Coach reported a higher-than-expected quarterly profit, as the handbag maker cut back on discounting its products in the United States, sending its shares up 7 percent in premarket trading.
The company also reaffirmed its full-year profit and revenue forecast.
The New York City-based company, which is trying to regain its premium-brand tag, has limited promotions and pulled out of over 250 department stores.
Coach and other affordable luxury brands such as Michael Kors took a hit after they expanded their retail presence too quickly, diluting the exclusivity that once led shoppers to line up for the next hot handbag.
Coach said net sales in the third quarter ended April 31 fell 3.7 percent to $995.2 million, partly due to its decision to cut discounts and shut stores.
But Coach's turnaround efforts seem to be gaining traction.
Profit rose for three straight quarters last year before slipping in the latest quarter. The company has had more patchy success at boosting sales.
"Continuing to showcase its shift from recovery to consistency, Coach posted a strong gross margin-driven EPS beat on slightly lower sales as one of the few that have been able to "shrink to grow"," Instinet analyst Simeon Siegel said in a note.
Coach is expected to be looking at acquisitions to boost revenue. The company made an offer in March to buy rival handbag and accessories maker Kate Spade, sources told Reuters last month.
Coach is also eyeing luxury shoe manufacturer Jimmy Choo, the Telegraph reported last week. Last month, the company named former Jimmy Choo boss Joshua Schulman as president and chief executive of the Coach brand.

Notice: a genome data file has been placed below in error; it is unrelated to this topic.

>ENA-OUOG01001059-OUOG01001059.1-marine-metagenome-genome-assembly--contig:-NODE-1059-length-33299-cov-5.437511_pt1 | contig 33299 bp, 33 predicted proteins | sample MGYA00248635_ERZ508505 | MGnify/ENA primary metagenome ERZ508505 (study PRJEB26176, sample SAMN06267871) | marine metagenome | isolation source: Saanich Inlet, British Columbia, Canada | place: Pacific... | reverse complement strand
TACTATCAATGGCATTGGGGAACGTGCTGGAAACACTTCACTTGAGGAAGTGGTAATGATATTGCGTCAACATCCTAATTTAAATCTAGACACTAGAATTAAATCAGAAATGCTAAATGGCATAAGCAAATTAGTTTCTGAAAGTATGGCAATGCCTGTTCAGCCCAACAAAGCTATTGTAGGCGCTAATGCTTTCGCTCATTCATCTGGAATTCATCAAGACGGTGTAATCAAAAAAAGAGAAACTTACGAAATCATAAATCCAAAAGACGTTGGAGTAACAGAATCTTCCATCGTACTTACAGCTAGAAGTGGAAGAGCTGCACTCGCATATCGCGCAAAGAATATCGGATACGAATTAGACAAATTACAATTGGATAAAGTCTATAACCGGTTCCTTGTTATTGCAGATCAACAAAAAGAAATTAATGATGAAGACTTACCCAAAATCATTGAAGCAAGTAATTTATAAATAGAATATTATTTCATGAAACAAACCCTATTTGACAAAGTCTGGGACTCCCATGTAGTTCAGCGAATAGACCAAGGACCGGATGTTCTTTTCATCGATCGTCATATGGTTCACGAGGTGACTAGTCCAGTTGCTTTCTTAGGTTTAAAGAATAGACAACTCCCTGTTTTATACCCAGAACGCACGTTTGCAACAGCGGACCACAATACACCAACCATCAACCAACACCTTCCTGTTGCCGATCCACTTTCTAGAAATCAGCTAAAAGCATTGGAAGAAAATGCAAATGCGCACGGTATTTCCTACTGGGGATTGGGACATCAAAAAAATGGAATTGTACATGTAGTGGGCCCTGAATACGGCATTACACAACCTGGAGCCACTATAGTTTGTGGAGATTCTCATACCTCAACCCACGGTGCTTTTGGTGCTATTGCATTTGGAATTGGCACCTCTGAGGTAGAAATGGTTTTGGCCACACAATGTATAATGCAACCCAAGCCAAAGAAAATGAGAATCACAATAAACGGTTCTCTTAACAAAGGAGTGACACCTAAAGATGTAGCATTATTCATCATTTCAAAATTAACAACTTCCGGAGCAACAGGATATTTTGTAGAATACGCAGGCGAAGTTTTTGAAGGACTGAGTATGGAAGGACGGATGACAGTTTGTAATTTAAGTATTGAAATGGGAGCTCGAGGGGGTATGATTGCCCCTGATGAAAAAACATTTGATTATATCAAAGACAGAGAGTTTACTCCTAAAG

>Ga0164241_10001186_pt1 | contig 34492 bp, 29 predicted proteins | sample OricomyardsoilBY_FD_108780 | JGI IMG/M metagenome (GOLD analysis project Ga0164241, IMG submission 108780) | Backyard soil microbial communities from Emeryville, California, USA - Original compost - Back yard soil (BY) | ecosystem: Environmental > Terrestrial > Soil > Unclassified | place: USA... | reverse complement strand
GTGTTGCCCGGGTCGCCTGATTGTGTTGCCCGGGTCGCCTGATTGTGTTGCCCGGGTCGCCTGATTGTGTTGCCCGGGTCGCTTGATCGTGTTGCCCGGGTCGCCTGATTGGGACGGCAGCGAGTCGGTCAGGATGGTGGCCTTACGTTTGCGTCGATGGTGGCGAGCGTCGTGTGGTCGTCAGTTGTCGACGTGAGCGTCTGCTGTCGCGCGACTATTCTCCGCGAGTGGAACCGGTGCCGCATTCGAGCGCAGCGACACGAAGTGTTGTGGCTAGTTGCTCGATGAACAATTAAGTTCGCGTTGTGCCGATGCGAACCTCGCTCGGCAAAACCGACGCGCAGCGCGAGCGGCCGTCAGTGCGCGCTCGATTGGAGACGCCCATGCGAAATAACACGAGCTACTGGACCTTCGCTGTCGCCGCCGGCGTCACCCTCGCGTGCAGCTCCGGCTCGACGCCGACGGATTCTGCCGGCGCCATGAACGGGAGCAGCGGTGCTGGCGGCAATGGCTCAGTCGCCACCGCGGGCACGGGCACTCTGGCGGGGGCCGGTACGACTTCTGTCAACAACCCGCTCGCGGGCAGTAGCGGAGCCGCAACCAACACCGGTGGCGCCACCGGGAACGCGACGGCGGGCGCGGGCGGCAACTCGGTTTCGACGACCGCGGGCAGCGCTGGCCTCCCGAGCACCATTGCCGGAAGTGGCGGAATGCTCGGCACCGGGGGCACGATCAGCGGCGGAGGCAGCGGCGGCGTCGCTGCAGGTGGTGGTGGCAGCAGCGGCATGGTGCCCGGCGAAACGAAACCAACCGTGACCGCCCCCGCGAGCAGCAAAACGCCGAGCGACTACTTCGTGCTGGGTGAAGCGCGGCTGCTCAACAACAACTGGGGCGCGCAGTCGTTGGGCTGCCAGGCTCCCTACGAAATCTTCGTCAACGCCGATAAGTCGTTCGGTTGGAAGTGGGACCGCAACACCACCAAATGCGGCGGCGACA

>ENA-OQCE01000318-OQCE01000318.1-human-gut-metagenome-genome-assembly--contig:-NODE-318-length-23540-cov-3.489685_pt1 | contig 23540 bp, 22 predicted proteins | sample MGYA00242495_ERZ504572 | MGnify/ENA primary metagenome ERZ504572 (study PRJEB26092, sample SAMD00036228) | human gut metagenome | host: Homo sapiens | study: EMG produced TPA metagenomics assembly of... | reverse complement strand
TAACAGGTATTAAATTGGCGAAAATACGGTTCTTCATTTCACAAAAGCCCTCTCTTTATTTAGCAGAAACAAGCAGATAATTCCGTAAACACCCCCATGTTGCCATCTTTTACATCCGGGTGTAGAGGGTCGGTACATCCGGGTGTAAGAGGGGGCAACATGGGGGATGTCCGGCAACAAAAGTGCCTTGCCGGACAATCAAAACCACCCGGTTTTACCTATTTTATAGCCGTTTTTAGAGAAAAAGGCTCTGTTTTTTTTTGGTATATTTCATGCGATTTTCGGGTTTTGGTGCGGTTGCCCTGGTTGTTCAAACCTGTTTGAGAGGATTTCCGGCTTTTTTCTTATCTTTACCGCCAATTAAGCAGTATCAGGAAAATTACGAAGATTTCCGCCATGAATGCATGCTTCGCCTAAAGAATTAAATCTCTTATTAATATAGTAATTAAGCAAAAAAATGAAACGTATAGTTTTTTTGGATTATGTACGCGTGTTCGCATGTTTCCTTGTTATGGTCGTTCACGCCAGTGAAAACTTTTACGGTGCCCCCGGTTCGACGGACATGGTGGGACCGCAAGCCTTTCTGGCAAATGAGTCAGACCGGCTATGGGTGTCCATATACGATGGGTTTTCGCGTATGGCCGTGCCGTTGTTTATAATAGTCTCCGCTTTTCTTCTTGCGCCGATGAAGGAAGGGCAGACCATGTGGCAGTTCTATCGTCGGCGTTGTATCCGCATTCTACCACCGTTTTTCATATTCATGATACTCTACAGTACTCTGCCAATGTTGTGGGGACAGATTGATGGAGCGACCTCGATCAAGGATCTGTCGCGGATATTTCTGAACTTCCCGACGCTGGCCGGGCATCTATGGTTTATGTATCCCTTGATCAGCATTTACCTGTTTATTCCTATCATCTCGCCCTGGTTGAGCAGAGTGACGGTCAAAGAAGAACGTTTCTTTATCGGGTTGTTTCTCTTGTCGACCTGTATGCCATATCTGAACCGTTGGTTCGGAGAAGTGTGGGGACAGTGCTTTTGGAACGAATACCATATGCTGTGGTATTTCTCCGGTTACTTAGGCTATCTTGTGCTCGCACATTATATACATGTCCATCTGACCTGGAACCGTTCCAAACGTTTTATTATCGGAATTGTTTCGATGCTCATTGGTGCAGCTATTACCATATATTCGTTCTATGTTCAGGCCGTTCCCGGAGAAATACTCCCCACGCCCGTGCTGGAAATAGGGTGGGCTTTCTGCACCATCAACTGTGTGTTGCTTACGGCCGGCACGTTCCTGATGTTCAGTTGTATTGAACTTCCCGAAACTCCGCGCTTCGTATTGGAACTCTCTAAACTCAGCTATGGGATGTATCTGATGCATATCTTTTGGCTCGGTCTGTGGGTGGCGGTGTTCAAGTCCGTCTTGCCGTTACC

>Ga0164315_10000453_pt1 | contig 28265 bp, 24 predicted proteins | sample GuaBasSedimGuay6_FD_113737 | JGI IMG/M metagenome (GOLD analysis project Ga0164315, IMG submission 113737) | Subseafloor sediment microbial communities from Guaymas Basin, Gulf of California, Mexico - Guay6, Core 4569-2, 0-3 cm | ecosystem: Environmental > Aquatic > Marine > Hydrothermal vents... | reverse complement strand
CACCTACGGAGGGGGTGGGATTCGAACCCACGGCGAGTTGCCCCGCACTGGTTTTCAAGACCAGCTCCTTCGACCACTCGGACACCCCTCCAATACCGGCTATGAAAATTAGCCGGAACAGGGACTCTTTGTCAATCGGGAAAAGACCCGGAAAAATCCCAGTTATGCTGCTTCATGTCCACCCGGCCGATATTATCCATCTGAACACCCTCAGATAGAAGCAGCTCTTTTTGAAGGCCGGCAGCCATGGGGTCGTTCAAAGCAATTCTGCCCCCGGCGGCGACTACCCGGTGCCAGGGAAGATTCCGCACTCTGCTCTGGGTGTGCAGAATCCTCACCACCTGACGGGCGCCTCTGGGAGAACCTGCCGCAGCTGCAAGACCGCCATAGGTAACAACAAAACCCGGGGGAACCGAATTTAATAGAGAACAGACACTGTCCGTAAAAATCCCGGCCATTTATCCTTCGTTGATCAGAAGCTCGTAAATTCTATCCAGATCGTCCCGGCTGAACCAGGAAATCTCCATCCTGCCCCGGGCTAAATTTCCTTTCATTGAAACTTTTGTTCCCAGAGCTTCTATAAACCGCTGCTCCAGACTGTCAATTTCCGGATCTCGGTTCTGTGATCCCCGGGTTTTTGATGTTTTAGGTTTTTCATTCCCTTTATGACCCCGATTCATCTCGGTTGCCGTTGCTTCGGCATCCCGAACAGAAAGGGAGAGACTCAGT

Coach said it still expected full-year revenue to increase in low-single digits and profit to grow in double-digits. It had reported revenue of $4.49 billion and adjusted profit of $1.98 per share last year.
Analysts on average expect revenue of $4.53 billion and profit of $2.14 per share for 2017, according to Thomson Reuters I/B/E/S.
Coach said it continues to expect sales at its luxury footwear brand Stuart Weitzman to grow at a double-digit pace for the fourth quarter, after a mere 1 percent increase in the latest quarter - hurt by the shift in the timing of its international wholesale shipment.
Excluding items, the company earned 46 cents per share in the third quarter in the third quarter ended April 1, beating analysts' estimate of 44 cents per share.
Net income rose 8.6 percent to $122.2 million, or 43 cents per share.
Coach shares, which rose to $41.50 before the bell on Tuesday, are up 10.6 percent this year up to Monday's close.